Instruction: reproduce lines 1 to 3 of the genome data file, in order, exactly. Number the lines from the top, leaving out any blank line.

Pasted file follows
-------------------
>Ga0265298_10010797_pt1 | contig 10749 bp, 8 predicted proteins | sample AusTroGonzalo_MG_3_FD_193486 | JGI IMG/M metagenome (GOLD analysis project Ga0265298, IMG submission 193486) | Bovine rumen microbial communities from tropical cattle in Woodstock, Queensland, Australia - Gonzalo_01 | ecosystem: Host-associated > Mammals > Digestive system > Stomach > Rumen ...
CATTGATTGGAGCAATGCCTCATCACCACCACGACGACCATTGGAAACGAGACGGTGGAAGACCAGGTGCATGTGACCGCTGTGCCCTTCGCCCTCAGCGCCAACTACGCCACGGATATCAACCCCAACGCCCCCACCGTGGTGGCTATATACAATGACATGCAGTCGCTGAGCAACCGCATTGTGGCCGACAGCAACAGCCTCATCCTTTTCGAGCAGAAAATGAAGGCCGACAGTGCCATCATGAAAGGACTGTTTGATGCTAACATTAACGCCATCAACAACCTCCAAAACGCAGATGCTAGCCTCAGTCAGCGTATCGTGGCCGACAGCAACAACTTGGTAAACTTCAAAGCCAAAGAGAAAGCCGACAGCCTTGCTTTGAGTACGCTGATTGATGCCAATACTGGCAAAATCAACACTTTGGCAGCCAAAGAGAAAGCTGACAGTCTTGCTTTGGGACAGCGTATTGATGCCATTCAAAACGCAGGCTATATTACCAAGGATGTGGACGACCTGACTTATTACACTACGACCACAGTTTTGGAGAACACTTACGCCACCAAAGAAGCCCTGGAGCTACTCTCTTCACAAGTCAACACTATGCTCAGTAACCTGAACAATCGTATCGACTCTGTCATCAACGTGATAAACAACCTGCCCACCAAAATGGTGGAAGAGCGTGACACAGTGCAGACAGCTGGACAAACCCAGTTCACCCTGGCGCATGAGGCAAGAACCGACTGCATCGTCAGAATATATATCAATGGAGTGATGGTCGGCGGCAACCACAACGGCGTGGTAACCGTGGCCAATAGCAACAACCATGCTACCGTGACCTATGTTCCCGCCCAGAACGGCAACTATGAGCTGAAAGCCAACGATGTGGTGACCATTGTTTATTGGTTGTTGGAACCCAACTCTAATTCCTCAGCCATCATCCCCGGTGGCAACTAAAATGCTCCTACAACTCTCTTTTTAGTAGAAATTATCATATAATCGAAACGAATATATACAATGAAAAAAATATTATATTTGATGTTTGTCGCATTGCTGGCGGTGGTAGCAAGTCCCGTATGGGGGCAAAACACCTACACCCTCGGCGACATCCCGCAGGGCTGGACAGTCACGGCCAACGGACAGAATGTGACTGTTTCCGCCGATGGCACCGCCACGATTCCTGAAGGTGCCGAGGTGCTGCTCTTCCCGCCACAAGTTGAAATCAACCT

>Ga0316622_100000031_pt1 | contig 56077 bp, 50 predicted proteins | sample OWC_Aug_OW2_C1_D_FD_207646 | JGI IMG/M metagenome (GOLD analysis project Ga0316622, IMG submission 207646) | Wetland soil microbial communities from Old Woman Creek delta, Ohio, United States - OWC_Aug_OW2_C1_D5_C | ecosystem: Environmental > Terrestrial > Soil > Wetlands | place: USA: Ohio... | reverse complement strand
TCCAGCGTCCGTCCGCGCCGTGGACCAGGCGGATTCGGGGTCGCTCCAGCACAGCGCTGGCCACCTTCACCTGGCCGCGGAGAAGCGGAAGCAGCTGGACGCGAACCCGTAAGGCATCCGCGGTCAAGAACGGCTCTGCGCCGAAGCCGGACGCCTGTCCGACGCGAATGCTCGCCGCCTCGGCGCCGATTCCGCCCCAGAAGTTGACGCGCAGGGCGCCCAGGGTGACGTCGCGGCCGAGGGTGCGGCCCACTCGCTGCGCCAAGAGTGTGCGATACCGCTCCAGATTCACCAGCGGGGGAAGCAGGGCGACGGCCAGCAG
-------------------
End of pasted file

>Ga0265298_10010797_pt1 | contig 10749 bp, 8 predicted proteins | sample AusTroGonzalo_MG_3_FD_193486 | JGI IMG/M metagenome (GOLD analysis project Ga0265298, IMG submission 193486) | Bovine rumen microbial communities from tropical cattle in Woodstock, Queensland, Australia - Gonzalo_01 | ecosystem: Host-associated > Mammals > Digestive system > Stomach > Rumen ...
CATTGATTGGAGCAATGCCTCATCACCACCACGACGACCATTGGAAACGAGACGGTGGAAGACCAGGTGCATGTGACCGCTGTGCCCTTCGCCCTCAGCGCCAACTACGCCACGGATATCAACCCCAACGCCCCCACCGTGGTGGCTATATACAATGACATGCAGTCGCTGAGCAACCGCATTGTGGCCGACAGCAACAGCCTCATCCTTTTCGAGCAGAAAATGAAGGCCGACAGTGCCATCATGAAAGGACTGTTTGATGCTAACATTAACGCCATCAACAACCTCCAAAACGCAGATGCTAGCCTCAGTCAGCGTATCGTGGCCGACAGCAACAACTTGGTAAACTTCAAAGCCAAAGAGAAAGCCGACAGCCTTGCTTTGAGTACGCTGATTGATGCCAATACTGGCAAAATCAACACTTTGGCAGCCAAAGAGAAAGCTGACAGTCTTGCTTTGGGACAGCGTATTGATGCCATTCAAAACGCAGGCTATATTACCAAGGATGTGGACGACCTGACTTATTACACTACGACCACAGTTTTGGAGAACACTTACGCCACCAAAGAAGCCCTGGAGCTACTCTCTTCACAAGTCAACACTATGCTCAGTAACCTGAACAATCGTATCGACTCTGTCATCAACGTGATAAACAACCTGCCCACCAAAATGGTGGAAGAGCGTGACACAGTGCAGACAGCTGGACAAACCCAGTTCACCCTGGCGCATGAGGCAAGAACCGACTGCATCGTCAGAATATATATCAATGGAGTGATGGTCGGCGGCAACCACAACGGCGTGGTAACCGTGGCCAATAGCAACAACCATGCTACCGTGACCTATGTTCCCGCCCAGAACGGCAACTATGAGCTGAAAGCCAACGATGTGGTGACCATTGTTTATTGGTTGTTGGAACCCAACTCTAATTCCTCAGCCATCATCCCCGGTGGCAACTAAAATGCTCCTACAACTCTCTTTTTAGTAGAAATTATCATATAATCGAAACGAATATATACAATGAAAAAAATATTATATTTGATGTTTGTCGCATTGCTGGCGGTGGTAGCAAGTCCCGTATGGGGGCAAAACACCTACACCCTCGGCGACATCCCGCAGGGCTGGACAGTCACGGCCAACGGACAGAATGTGACTGTTTCCGCCGATGGCACCGCCACGATTCCTGAAGGTGCCGAGGTGCTGCTCTTCCCGCCACAAGTTGAAATCAACCT

>Ga0316622_100000031_pt1 | contig 56077 bp, 50 predicted proteins | sample OWC_Aug_OW2_C1_D_FD_207646 | JGI IMG/M metagenome (GOLD analysis project Ga0316622, IMG submission 207646) | Wetland soil microbial communities from Old Woman Creek delta, Ohio, United States - OWC_Aug_OW2_C1_D5_C | ecosystem: Environmental > Terrestrial > Soil > Wetlands | place: USA: Ohio... | reverse complement strand